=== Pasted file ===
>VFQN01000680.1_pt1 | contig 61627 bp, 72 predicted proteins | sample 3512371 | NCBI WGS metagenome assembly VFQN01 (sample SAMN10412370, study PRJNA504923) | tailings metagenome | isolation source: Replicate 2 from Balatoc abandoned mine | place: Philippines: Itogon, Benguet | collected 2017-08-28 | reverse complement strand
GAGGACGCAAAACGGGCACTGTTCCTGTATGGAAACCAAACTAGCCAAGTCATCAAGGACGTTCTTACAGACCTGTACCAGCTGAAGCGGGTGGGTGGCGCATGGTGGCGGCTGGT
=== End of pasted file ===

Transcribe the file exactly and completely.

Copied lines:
>VFQN01000680.1_pt1 | contig 61627 bp, 72 predicted proteins | sample 3512371 | NCBI WGS metagenome assembly VFQN01 (sample SAMN10412370, study PRJNA504923) | tailings metagenome | isolation source: Replicate 2 from Balatoc abandoned mine | place: Philippines: Itogon, Benguet | collected 2017-08-28 | reverse complement strand
GAGGACGCAAAACGGGCACTGTTCCTGTATGGAAACCAAACTAGCCAAGTCATCAAGGACGTTCTTACAGACCTGTACCAGCTGAAGCGGGTGGGTGGCGCATGGTGGCGGCTGGT